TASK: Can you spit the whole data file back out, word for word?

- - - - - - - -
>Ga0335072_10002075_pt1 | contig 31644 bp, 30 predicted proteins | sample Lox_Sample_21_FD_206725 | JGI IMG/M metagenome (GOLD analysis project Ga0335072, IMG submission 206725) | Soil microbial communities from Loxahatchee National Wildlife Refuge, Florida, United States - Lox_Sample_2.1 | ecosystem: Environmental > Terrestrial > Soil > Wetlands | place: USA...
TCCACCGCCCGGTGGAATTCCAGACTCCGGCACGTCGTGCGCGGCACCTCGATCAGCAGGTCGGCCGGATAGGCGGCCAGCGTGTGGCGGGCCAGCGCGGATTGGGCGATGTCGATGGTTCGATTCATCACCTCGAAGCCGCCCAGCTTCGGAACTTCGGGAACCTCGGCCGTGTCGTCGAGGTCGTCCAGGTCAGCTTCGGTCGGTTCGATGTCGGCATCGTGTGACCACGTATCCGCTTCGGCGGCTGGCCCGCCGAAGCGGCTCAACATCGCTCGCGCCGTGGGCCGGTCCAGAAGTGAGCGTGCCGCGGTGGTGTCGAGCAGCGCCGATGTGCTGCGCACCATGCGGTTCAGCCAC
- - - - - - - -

>Ga0335072_10002075_pt1 | contig 31644 bp, 30 predicted proteins | sample Lox_Sample_21_FD_206725 | JGI IMG/M metagenome (GOLD analysis project Ga0335072, IMG submission 206725) | Soil microbial communities from Loxahatchee National Wildlife Refuge, Florida, United States - Lox_Sample_2.1 | ecosystem: Environmental > Terrestrial > Soil > Wetlands | place: USA...
TCCACCGCCCGGTGGAATTCCAGACTCCGGCACGTCGTGCGCGGCACCTCGATCAGCAGGTCGGCCGGATAGGCGGCCAGCGTGTGGCGGGCCAGCGCGGATTGGGCGATGTCGATGGTTCGATTCATCACCTCGAAGCCGCCCAGCTTCGGAACTTCGGGAACCTCGGCCGTGTCGTCGAGGTCGTCCAGGTCAGCTTCGGTCGGTTCGATGTCGGCATCGTGTGACCACGTATCCGCTTCGGCGGCTGGCCCGCCGAAGCGGCTCAACATCGCTCGCGCCGTGGGCCGGTCCAGAAGTGAGCGTGCCGCGGTGGTGTCGAGCAGCGCCGATGTGCTGCGCACCATGCGGTTCAGCCAC